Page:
Married couple Ricardo and Jessica Hayes and their business partner Pete Nicolazzi plan to call their spot La Luna Cafe — an homage to both the Italian word for "moon" and the Hayes' newborn daughter, Luna. They're currently overhauling the space on the Hill that previously held Hanneke Hardware, located at 5290 Southwest Avenue. The shop closed in January 2015 after more than 85 years in business.
Nicolazzi is a longtime resident of the neighborhood, and the Hayes recently bought a home there. (Ricardo Hayes, whose mother is a native of Italy, spent a lot of time on the Hill as a child.) Realizing the old hardware shop was sitting empty, Nicolazzi told Hayes, "We need to do something really cool to this building if we can secure the space."
Secure it they did, and now they're working on a stunning renovation that both pays tribute to its hardware history and looks to the future. Ricardo Hayes, a carpenter by trade and an artist by vocation, is taking the lead on both design and construction, and he eagerly points out the details now coming together in the 1,850-square-foot space. The hand-poured concrete counter that will serve as the coffee bar sits atop reclaimed turn-of-the-century doors; tools purchased at Hanneke Hardware line the panels. "Everything in here, we've done," Hayes says.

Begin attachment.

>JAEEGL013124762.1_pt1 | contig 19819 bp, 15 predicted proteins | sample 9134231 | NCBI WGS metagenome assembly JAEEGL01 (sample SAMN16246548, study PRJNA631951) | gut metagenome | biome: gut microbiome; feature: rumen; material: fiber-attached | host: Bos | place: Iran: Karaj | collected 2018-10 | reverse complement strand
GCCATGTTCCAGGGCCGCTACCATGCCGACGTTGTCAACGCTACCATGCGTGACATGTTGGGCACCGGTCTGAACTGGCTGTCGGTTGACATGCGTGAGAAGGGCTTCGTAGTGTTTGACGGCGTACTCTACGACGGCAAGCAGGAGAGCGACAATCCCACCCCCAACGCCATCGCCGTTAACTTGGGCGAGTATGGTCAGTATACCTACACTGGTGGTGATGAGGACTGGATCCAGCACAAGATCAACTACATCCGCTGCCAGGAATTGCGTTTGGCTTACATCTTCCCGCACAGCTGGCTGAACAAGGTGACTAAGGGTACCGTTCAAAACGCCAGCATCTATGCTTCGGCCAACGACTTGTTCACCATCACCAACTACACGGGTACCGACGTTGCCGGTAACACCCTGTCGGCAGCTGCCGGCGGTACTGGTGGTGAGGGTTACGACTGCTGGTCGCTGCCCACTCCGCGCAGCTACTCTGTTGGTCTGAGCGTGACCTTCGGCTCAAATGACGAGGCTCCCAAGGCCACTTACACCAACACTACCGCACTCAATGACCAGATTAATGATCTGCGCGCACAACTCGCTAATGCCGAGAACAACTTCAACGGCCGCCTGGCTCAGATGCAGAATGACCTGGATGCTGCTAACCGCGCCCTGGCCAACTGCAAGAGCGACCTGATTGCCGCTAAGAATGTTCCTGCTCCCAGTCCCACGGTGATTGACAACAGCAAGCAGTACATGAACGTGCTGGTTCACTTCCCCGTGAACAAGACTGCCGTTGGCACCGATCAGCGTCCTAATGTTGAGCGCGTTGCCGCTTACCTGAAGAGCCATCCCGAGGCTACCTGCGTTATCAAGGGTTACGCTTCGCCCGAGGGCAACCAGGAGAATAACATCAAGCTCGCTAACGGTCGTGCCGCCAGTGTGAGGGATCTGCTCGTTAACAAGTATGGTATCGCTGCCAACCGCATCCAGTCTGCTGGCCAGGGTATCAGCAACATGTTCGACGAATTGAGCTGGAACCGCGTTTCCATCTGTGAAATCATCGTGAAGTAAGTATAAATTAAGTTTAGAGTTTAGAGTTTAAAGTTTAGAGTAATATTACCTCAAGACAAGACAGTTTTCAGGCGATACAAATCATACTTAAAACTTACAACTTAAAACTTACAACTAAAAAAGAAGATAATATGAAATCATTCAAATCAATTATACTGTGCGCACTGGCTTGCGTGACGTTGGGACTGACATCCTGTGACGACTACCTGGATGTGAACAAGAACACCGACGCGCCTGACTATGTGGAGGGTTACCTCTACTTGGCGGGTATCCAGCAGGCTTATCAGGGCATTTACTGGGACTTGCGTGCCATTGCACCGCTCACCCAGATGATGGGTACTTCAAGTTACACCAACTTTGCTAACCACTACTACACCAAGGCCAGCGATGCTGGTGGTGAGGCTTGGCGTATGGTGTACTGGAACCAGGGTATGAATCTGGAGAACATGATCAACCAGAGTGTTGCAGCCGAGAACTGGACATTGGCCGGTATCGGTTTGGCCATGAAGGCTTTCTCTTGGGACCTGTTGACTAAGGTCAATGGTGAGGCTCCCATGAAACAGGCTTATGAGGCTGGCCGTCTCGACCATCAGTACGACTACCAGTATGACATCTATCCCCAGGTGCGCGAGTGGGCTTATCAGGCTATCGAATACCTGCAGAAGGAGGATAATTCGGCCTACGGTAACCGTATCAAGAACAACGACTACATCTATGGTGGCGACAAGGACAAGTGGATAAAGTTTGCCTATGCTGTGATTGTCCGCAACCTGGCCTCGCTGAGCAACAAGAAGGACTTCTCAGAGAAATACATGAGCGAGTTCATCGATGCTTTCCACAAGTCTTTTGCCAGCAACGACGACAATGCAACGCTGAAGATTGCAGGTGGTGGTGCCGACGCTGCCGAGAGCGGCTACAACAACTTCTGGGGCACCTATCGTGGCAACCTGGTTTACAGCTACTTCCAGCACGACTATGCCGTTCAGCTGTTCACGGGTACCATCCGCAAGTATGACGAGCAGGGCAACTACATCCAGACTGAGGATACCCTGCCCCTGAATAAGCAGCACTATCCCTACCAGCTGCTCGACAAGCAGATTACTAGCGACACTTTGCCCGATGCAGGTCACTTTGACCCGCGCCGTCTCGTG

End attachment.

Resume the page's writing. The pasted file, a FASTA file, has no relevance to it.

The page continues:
The partners hope to be open by February 1, but there is still plenty to do. A mural behind the bar, still underway, will pay tribute to Van Gogh's Starry Night
. The original floors will only need a buffing up; the large glass windows that look out on Southwest Avenue are being completely replaced.
The cafe's innovations won't be merely decorative. Taking a cue from their friends who own Rise Coffee in the Grove, the partners are building a sound-proof area inside the shop that will allow kids to play freely without ruining the experience for other patrons. They're also looking at a rooftop seating area — something few, if any, restaurants in the Hill currently offer.
As for the food, Jessica Hayes says that the partners have been inspired by her mother-in-law's obsession with quality. They'll be serving Illy, the Italian coffee — they're the only cafe in town that can make such a claim. They also plan to offer a full menu of Italian sandwiches, soups and traditional pastries, as well as beer and wine.
"We want a destination where people will sit and hang out," says Jessica Hayes. Think of a little piece of modern Italy, or maybe the North Beach area of San Francisco. And then get excited about the possibilities.
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A new kind of coffee-centric cafe plans to open in St. Louis' old-school Italian neighborhood this spring.